What is Estoppel in Pais?
In Washington State, several doctrines have emerged to protect the rights of real property owners who have long used areas of land that do not actually sit within the record boundaries of their own property. Classic examples include buildings that developers have built in a fashion that encroaches upon neighboring land, or owners placing a fence several feet into another property, and then treating that fence as the boundary line for decades. The Washington Courts provide a remedy for aggrieved property owners who need to enforce their rights notwithstanding the record boundaries disclosed in the results of a survey.
Our blog has addressed some of these doctrines before, such as adverse possession here, and mutual acquiescence and recognition here. A less commonly asserted, but nonetheless still enforceable basis to claim land outside of an owner’s record boundaries is estoppel in pais. The premise of estoppel in pais involves saving a party from the consequences of detrimentally relying upon the representations of another party in the realm of real estate – to foreclose one from denying his or her own expressed or implied admission that another has accepted and acted upon.
A party asserting estoppel in pais must prove the following elements with clear, cogent, and convincing evidence:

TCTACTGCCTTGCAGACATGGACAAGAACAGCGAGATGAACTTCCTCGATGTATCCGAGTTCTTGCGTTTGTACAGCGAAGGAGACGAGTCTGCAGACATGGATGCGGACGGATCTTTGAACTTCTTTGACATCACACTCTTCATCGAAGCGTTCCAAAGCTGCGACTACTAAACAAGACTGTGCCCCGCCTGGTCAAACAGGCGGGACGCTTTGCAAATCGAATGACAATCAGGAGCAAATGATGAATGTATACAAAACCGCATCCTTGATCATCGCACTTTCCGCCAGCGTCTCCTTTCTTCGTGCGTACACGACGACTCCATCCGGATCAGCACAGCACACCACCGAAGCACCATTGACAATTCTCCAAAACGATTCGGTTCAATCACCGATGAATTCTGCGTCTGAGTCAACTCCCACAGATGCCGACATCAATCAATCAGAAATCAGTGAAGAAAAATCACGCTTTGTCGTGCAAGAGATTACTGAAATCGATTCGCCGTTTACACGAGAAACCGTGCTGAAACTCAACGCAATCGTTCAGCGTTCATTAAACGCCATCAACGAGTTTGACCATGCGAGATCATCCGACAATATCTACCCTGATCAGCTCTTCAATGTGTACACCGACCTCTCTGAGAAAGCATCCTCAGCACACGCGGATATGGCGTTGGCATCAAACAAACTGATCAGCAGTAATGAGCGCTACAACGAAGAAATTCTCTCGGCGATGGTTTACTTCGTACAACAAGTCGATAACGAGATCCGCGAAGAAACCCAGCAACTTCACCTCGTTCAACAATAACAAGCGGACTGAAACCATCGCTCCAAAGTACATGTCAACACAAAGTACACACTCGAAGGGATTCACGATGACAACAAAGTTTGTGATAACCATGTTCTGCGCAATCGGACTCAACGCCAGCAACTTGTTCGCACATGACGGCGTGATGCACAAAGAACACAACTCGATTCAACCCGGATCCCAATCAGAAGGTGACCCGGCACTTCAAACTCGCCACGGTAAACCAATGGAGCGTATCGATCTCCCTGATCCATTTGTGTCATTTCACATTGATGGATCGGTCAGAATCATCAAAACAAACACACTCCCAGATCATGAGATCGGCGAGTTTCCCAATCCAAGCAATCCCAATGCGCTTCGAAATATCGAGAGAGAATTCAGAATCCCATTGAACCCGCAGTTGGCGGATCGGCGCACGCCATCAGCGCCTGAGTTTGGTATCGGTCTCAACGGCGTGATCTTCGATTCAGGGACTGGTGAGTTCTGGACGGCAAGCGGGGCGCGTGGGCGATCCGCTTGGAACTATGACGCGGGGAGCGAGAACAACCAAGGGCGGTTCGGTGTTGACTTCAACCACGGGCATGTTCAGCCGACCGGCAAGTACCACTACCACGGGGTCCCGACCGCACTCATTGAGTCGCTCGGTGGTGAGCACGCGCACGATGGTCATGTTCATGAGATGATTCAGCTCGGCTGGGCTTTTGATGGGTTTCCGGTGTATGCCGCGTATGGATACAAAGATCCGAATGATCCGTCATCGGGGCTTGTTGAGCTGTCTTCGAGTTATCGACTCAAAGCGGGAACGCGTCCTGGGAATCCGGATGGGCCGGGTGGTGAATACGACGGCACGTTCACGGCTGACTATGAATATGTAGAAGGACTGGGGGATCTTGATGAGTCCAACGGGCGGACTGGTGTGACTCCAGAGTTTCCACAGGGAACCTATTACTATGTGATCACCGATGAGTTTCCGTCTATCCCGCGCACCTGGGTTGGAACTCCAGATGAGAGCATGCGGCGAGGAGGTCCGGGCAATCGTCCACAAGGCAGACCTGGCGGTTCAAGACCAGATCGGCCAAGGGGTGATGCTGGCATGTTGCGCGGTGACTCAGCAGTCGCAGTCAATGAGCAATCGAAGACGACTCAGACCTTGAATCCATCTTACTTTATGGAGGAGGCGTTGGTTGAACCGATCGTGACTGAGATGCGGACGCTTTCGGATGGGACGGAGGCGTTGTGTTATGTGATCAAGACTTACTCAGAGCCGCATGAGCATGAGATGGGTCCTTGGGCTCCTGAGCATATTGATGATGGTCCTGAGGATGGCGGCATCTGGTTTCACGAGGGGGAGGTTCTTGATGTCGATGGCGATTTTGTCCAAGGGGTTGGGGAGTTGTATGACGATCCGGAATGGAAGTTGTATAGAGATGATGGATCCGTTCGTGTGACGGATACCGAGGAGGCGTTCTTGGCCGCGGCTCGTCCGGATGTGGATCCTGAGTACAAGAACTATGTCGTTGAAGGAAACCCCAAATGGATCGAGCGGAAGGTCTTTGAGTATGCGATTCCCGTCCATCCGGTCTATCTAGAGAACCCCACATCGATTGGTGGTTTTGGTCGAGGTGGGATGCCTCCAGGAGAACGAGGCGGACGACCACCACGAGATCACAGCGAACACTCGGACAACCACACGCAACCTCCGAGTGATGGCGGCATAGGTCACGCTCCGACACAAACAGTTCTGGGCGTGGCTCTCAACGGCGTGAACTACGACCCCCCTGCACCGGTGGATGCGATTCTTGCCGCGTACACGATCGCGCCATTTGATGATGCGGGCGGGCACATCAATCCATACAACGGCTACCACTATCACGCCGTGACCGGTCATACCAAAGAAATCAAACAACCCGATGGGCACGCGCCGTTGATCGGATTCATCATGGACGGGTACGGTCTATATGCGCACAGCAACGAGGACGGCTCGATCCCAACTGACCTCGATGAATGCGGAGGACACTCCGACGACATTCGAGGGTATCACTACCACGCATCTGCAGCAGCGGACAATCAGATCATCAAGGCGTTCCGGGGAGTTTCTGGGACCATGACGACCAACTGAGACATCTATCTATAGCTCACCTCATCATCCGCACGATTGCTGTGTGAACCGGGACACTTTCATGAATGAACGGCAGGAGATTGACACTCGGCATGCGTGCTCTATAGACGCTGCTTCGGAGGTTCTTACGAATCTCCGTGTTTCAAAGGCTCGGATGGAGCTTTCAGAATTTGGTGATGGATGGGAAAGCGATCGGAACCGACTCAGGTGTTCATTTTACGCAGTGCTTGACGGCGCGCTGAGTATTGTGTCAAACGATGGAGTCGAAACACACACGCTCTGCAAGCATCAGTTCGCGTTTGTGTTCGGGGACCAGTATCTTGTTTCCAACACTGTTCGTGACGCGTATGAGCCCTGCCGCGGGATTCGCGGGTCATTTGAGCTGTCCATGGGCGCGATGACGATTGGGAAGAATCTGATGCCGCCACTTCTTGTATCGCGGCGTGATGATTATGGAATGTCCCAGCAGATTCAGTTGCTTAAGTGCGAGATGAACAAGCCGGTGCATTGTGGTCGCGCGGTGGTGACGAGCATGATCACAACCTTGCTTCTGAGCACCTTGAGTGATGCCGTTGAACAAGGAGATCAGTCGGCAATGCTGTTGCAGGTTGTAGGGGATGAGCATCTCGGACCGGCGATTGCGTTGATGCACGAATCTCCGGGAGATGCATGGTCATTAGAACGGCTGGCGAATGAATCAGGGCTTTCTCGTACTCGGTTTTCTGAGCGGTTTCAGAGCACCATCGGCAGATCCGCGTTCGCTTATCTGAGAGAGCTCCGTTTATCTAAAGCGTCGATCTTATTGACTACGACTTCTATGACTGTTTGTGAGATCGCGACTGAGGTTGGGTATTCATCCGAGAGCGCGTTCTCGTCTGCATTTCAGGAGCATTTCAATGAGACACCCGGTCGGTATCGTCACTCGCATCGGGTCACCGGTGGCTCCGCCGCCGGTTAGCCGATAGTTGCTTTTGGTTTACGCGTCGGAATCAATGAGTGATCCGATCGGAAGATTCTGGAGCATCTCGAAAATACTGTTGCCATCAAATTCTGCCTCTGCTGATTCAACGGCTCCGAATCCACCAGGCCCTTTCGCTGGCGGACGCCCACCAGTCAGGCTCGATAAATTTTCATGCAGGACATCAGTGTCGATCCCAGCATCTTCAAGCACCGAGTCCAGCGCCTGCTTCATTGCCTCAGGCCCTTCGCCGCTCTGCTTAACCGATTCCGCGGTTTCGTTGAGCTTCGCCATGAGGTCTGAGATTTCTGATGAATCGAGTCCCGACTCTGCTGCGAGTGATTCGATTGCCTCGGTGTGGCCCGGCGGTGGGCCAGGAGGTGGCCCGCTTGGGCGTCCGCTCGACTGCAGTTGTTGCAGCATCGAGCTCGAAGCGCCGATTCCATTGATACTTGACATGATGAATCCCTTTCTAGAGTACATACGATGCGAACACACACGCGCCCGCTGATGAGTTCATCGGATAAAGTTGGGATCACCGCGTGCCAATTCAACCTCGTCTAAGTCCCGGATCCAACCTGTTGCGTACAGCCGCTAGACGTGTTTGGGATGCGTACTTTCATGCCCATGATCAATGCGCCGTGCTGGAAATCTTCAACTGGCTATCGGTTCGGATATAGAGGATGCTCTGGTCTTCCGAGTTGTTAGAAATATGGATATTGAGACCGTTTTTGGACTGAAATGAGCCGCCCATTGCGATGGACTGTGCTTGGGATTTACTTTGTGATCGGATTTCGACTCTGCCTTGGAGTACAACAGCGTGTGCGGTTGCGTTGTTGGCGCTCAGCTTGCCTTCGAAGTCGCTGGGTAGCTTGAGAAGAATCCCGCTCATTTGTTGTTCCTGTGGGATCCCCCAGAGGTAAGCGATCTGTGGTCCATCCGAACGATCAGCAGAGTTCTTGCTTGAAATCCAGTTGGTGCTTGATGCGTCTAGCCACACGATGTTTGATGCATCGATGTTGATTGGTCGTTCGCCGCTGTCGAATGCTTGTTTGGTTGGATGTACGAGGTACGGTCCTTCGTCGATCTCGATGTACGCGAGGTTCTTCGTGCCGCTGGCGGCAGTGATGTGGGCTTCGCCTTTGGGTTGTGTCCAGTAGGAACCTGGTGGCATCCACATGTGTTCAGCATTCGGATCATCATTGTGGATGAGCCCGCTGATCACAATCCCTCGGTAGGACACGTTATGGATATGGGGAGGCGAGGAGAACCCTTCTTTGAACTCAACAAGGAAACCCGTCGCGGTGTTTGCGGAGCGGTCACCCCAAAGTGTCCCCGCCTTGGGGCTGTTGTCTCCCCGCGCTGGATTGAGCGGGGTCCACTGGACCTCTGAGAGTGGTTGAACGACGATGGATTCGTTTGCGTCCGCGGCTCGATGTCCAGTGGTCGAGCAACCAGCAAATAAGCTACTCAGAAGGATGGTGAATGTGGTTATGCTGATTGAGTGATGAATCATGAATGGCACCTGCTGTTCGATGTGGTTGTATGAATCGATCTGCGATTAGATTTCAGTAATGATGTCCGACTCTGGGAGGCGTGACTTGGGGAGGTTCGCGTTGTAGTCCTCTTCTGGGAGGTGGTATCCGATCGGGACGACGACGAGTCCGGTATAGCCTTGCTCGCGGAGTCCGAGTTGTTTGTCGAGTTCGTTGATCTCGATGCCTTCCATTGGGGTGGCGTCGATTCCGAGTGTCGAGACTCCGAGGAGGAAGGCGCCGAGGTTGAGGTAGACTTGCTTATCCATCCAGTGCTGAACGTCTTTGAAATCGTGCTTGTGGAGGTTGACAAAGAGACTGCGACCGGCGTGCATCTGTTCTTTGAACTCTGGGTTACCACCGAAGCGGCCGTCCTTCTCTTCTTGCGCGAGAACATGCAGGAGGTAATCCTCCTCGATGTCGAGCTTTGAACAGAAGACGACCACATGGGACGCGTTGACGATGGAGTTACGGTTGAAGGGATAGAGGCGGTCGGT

- An admission, statement, or act inconsistent with the claim afterwards asserted;
- Action by the other party on the faith of such admission, statement, or act; and
- Injury to such other party resulting from allowing the first party to contradict or repudiate such admission, statement, or act.
Estoppel pertaining to real estate boundaries typically involves an element of detrimental reliance – often reliance upon a written representation (such as a written statement regarding a boundary location), or sometimes even reliance upon an action taken. If the reliance involves an act, that act must reasonably create a communicative intent so that the injured party would have reasonably relied upon it in taking his or her own action. The acting party must believe the representation, and the representation must have factored into the action taken. Although Washington courts have not discussed what acts in reliance will complete a claim for estoppel, a common example would be improvements made within an area in dispute, or with respect to a boundary line.
Additionally, unlike mutual acquiescence and recognition and adverse possession, estoppel in pais does not have a requisite period of time for the claim to ripen. While the circumstances involving adverse possession and mutual acquiescence and recognition must exist for at least ten years, with estoppel in pais, the situation must have persisted long enough for the action in reliance to have been effectuated. There is no specific time requirement. Additionally, although most often considered an affirmative defense, a party can use estoppel in boundary cases as an affirmative claim to obtain a decree adjusting the boundary.
Neighbors can often run into boundary disputes, and in the Pacific Northwest, where even the slightest square footage shift can have a significant impact on property value and buildability, such disputes can become hotly contested. Beresford Booth frequently litigates and resolves boundary line issues, and we stand by ready to assist should you encounter such circumstances.
If you have any inquiries relating to real estate issues, please do not hesitate to contact us at firstname.lastname@example.org or by phone (425) 776-4100 for assistance.